Terrebonne police, city slammed with $205K lawsuit for systemic discrimination

Pierre-Marcel Monsanto says Terrebonne police have sometimes stopped him twice in a day. (Kwabena Oduro/CBC - image credit)
Pierre-Marcel Monsanto says Terrebonne police have sometimes stopped him twice in a day. (Kwabena Oduro/CBC - image credit)

The City of Terrebonne and 18 police officers have been hit with a civil lawsuit for systemic discrimination, harassment and for racially profiling a local Black man.

Quebec's Human Rights and Youth Rights Commission (CDPDJ) is seeking $205,000 in damages on behalf of Pierre-Marcel Monsanto, a Terrebonne resident of Haitian descent, after police stopped him over a dozen times and fined him without valid reason. Included in the lawsuit is $20,000 in punitive damages against the city.

Monsanto filed 15 complaints against Terrebonne police for stopping him without valid reason between 2018 and 2021 and issuing him more than $6,000 in fines. Fourteen of those stops were made within 11 months.

At a news conference Wednesday, Monsanto said his frequent interactions with police officers have left him in fear of living in the Montreal suburb, and he's contemplating moving.

"Most of the time, I don't go out," he said. "I feel like a second-class citizen. I feel anxiety … I said to my wife, 'be prepared to raise our kids alone because I can be killed, and something can happen any time.'"

Terrebonne police refused to comment on the case because it is before the courts.

In March 2022, Quebec's police ethics commissioner upheld eight complaints against Terrebonne police officers for racially profiling Monsanto when he was driving a car belonging to his wife, with whom he shares an address.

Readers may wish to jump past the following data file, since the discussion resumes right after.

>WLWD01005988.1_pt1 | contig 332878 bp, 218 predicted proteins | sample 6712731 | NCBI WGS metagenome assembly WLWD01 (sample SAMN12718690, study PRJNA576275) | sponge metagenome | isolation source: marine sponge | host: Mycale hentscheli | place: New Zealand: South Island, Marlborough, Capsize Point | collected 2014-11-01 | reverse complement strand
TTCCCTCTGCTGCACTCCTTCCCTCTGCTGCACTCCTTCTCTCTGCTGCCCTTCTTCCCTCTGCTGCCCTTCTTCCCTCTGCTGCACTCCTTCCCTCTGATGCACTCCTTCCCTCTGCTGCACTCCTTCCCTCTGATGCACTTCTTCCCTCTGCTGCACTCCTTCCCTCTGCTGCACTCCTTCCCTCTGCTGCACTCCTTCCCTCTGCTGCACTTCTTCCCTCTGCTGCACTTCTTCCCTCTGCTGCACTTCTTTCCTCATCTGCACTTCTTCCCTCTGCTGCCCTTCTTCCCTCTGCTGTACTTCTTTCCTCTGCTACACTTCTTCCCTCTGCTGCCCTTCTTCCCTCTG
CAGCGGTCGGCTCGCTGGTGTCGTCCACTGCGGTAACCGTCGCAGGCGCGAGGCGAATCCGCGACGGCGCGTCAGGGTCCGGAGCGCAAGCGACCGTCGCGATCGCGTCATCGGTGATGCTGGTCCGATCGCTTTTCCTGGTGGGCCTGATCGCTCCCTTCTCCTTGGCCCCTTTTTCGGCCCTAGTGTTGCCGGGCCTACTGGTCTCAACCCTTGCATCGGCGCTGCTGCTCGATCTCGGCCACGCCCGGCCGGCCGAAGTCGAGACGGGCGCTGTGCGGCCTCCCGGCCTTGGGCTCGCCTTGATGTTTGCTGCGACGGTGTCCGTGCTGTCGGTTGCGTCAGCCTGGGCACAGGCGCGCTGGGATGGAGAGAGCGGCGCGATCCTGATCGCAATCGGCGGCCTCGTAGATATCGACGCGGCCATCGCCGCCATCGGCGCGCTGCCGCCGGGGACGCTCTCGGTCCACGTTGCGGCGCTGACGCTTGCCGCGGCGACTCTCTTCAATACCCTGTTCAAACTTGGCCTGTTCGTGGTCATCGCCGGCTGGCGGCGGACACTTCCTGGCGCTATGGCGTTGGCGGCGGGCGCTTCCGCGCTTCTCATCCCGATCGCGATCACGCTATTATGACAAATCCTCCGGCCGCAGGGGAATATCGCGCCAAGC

The CDPDJ decision says police cruisers would mostly be driving toward Monsanto, compelling officers to make a U-turn and activate their sirens to follow him for some distance.

"For most of the events, the evidence shows, among other things, that the officers were interested in the vehicle driven by Mr. Monsanto when he had not committed any offence," the decision read. "They decided to check the licence plate after finding that the driver was a Black man."

The commission is calling on the city to provide current and future police officers with training on racism and formally evaluate their understanding. It is also asking that Terrebonne collect race-based data for all police stops.

Heading to court

Exceptionally, the CDPDJ last month took the case to the province's Superior Court instead of filing it at the Quebec's Human Rights Tribunal.

Kwabena Oduro/CBC
Kwabena Oduro/CBC

The commission's decisions are not binding, so typically, it will bump a case up to the province's Human Rights Tribunal, which can render legally binding decisions.

A spokesperson for the commission said CDPDJ may choose to take a case to a court of law under Section 80 of Quebec's Charter of Rights and Freedoms.

"In this specific case, it was deemed appropriate to present the case to the Superior Court, considering the public interest and interest of the complainant," Meissoon Azzaria, a spokesperson for the CDPDJ said in an email.

Fo Niemi, executive director of the Center for Research-Action on Race Relations (CRARR), who has been helping Monsanto with his case, says the fact that the case is going to  Superior Court sends a strong message to the judiciary and to law enforcement agencies that the case "is going to go far."

"This case also shows that increasingly the city can be held accountable and responsible for systemic discrimination within the police service," Niemi said. "If we add the total amount of dollars claimed — $205,000 — to the lawyers' fees … to defend the city and 18 police officers before the Superior Court, we're talking about a lot of money."

For more stories about the experiences of Black Canadians — from anti-Black racism to success stories within the Black community — check out Being Black in Canada, a CBC project Black Canadians can be proud of. You can read more stories here.